based on what he refers to as the locus of learning. The individual lens encompasses
psychocritical, psychodevelopmental, and psychoanalytical perspectives, and the
sociocultural encompasses social-emancipatory, cultural-spiritual,
race-centric, and planetary perspectives.
Definitions of these terms can be found in the literature and are beyond
the scope of this paper, but what is most important to note here is the variety
of lenses applied to TL.
The literature still ignores the tension between normative and
non-normative aspects of TL and consequently demands additional structures to
guide inquiry and give voice to those seeking to expand the theory. Regardless of the lenses currently used,
however, TL began as a normative theory of adult education.
The Normative Roots of Transformative Learning
Linking socio-political streams of theory with streams of thought
in adult education, Mezirow constructed the framework of his theory of
Transformative Learning (Brookfield, 2005).
As mentioned previously, Mezirow (1991) also drew from Habermas and
extended Habermas’ concern with communicative action to perspective
transformation, which in turn expanded Mezirow’s own theoretical conceptions of
Mezirow (2000) makes one of his most explicit references to social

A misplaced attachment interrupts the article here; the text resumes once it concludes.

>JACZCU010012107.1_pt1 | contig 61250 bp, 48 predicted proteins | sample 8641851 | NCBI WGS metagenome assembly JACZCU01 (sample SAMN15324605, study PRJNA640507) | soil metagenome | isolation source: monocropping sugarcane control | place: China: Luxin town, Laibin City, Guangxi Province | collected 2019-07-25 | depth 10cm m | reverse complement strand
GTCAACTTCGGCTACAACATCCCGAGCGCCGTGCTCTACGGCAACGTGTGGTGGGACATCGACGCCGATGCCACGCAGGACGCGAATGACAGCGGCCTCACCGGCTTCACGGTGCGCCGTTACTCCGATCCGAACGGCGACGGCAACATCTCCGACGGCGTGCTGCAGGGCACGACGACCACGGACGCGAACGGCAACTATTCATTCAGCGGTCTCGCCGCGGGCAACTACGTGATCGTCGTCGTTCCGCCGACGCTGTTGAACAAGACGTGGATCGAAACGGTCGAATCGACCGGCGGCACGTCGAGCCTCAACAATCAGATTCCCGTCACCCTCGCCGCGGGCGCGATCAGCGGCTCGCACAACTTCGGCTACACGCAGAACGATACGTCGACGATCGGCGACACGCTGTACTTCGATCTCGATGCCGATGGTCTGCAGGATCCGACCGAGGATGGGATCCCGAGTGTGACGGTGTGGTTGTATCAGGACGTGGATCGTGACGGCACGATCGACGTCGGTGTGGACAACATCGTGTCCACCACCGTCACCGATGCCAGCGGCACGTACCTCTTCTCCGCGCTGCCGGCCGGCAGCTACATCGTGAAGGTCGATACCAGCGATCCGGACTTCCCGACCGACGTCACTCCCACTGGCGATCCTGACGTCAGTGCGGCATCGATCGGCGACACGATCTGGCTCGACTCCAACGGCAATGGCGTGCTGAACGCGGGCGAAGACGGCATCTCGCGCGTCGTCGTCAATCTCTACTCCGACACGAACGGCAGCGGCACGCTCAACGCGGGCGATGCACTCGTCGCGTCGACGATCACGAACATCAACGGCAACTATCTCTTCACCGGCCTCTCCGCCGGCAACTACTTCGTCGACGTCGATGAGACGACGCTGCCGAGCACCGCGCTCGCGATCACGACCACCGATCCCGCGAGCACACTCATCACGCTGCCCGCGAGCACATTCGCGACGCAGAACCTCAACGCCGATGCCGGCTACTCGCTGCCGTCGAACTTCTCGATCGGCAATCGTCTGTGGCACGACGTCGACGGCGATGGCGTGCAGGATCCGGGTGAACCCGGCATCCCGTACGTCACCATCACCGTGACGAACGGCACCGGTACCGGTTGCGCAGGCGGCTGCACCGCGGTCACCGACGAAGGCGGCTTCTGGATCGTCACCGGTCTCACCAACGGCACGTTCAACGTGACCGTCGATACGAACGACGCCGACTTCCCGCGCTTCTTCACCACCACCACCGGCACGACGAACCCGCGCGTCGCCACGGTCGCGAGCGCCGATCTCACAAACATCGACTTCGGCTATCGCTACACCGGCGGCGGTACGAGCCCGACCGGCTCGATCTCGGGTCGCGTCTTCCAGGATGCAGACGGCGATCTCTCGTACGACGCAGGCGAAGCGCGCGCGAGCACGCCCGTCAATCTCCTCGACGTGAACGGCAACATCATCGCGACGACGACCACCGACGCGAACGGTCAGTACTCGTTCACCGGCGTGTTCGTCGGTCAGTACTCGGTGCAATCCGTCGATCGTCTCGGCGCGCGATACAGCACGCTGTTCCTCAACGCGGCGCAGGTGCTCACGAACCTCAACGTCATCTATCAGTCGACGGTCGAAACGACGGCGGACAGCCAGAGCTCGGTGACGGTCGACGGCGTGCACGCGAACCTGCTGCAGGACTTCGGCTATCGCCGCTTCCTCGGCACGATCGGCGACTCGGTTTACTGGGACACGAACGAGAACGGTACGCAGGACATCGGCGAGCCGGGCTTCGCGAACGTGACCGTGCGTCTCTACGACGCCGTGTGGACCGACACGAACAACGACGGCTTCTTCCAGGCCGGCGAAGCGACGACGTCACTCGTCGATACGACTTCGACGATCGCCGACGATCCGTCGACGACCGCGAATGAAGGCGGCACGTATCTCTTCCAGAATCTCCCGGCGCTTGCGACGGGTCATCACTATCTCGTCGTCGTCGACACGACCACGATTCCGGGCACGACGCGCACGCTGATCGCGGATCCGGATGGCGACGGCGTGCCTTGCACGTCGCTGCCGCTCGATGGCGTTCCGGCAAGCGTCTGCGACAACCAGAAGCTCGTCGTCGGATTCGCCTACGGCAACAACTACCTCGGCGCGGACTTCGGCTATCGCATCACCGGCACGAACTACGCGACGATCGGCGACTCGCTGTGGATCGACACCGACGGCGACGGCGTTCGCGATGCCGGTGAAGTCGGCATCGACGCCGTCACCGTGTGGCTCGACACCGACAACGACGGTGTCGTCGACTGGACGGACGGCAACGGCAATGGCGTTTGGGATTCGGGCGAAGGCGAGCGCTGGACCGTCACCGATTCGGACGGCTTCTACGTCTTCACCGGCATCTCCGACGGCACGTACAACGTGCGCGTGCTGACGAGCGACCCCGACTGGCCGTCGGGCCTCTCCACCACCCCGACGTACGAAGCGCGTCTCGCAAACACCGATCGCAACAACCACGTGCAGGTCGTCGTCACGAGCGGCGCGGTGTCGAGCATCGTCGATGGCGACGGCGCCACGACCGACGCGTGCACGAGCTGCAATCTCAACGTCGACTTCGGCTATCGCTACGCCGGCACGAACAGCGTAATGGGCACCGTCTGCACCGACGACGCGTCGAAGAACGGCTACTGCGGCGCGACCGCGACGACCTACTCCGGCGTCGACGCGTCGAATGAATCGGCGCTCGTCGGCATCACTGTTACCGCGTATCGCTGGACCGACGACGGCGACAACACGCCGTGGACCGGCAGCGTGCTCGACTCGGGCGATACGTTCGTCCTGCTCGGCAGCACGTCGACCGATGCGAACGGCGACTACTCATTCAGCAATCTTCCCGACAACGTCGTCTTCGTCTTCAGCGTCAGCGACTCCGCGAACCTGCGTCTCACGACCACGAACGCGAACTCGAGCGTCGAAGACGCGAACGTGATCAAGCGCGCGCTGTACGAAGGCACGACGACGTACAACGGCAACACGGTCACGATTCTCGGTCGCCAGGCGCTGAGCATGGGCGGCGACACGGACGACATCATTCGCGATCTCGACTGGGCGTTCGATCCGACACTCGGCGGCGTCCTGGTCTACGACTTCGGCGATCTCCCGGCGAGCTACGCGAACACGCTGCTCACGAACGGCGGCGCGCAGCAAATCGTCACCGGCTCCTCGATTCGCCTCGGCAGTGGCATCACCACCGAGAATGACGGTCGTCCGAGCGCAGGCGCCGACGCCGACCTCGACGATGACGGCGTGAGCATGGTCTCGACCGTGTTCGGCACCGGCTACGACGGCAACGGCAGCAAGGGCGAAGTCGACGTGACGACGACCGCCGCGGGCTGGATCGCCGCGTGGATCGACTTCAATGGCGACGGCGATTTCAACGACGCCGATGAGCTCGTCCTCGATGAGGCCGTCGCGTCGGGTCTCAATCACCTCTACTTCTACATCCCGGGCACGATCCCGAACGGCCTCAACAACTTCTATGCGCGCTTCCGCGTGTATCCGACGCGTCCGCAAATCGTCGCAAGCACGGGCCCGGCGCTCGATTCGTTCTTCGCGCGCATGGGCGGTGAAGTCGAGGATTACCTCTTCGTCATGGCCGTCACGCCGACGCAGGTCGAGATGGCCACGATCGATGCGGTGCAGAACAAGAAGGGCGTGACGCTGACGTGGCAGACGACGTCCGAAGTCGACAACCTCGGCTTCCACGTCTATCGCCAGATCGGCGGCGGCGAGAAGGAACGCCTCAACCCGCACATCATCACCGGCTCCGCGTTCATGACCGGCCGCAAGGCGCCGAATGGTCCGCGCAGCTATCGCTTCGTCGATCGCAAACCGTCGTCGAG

action in stating that adult educators “are committed to efforts to create a
more equal set of enabling conditions in our society, to the ideal of social
justice” (p. 27). He also suggests, as
does Freire that “adult educators are never neutral…they are cultural
activists” (Bell et al., 1990; p. 30).
He goes on to say: “Adult educators…create opportunities and foster
norms supporting freer, fuller participation in discourse and in democratic
social and political life” (p. 30). Both
he and Freire warn, as will be seen later, educators against indoctrinating
students, but these comments nonetheless indicate normative sensibilities.
Freire (1990), who spent many years working with and advocating for
laborers in South America, similarly suggests that conscientization—a term that Mezirow (2000) refers to
as “subjective reframing” (p. 23) or a reframing of one’s own assumptions
related to power dynamics and sociocultural situation (i.e., oppression)—is
attained through an educational process designed to elicit such changes. Few would argue that both Mezirow and Freire
have established anything but prescriptive constructs of transformational
learning. Freire was perhaps more
prescriptive in his call for social action, while Mezirow was less so in
focusing more on cognition. To obtain a
clearer sense of where the theory bridges prescriptive and descriptive
dimensions, however, one must first understand the processes involved.
Learning and the Process of Transformation
The concept of learning
is clearly at the heart of Mezirow’s conception of TL. He writes that learning can happen “by
elaborating existing frames of reference, by learning new frames of reference,